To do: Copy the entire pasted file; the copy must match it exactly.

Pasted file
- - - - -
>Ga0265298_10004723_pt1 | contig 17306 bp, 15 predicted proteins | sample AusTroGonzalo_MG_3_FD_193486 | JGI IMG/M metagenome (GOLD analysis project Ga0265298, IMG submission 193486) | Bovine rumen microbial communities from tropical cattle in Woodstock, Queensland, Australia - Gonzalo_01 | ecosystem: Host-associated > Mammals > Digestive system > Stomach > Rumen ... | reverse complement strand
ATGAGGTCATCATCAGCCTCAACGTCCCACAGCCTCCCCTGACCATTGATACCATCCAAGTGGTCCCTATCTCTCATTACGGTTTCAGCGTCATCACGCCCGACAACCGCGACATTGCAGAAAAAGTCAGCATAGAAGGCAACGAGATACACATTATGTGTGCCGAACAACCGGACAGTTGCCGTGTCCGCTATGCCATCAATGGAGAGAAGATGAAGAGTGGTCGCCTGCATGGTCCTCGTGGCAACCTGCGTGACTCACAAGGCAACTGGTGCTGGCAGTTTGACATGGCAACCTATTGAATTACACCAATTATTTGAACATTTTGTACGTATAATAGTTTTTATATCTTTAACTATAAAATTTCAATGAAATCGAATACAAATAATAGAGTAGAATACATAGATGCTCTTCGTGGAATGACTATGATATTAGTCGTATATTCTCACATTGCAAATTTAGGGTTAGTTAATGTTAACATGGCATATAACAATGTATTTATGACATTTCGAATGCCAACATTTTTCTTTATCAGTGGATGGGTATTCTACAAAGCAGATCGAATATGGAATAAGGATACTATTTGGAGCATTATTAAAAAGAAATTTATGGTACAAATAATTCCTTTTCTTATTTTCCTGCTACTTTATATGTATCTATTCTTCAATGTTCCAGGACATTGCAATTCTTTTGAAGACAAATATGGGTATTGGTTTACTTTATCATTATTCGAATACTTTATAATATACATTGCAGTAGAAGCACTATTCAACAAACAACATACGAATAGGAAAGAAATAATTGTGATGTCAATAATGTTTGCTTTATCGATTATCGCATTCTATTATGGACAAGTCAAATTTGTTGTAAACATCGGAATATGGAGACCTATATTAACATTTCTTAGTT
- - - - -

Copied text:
>Ga0265298_10004723_pt1 | contig 17306 bp, 15 predicted proteins | sample AusTroGonzalo_MG_3_FD_193486 | JGI IMG/M metagenome (GOLD analysis project Ga0265298, IMG submission 193486) | Bovine rumen microbial communities from tropical cattle in Woodstock, Queensland, Australia - Gonzalo_01 | ecosystem: Host-associated > Mammals > Digestive system > Stomach > Rumen ... | reverse complement strand
ATGAGGTCATCATCAGCCTCAACGTCCCACAGCCTCCCCTGACCATTGATACCATCCAAGTGGTCCCTATCTCTCATTACGGTTTCAGCGTCATCACGCCCGACAACCGCGACATTGCAGAAAAAGTCAGCATAGAAGGCAACGAGATACACATTATGTGTGCCGAACAACCGGACAGTTGCCGTGTCCGCTATGCCATCAATGGAGAGAAGATGAAGAGTGGTCGCCTGCATGGTCCTCGTGGCAACCTGCGTGACTCACAAGGCAACTGGTGCTGGCAGTTTGACATGGCAACCTATTGAATTACACCAATTATTTGAACATTTTGTACGTATAATAGTTTTTATATCTTTAACTATAAAATTTCAATGAAATCGAATACAAATAATAGAGTAGAATACATAGATGCTCTTCGTGGAATGACTATGATATTAGTCGTATATTCTCACATTGCAAATTTAGGGTTAGTTAATGTTAACATGGCATATAACAATGTATTTATGACATTTCGAATGCCAACATTTTTCTTTATCAGTGGATGGGTATTCTACAAAGCAGATCGAATATGGAATAAGGATACTATTTGGAGCATTATTAAAAAGAAATTTATGGTACAAATAATTCCTTTTCTTATTTTCCTGCTACTTTATATGTATCTATTCTTCAATGTTCCAGGACATTGCAATTCTTTTGAAGACAAATATGGGTATTGGTTTACTTTATCATTATTCGAATACTTTATAATATACATTGCAGTAGAAGCACTATTCAACAAACAACATACGAATAGGAAAGAAATAATTGTGATGTCAATAATGTTTGCTTTATCGATTATCGCATTCTATTATGGACAAGTCAAATTTGTTGTAAACATCGGAATATGGAGACCTATATTAACATTTCTTAGTT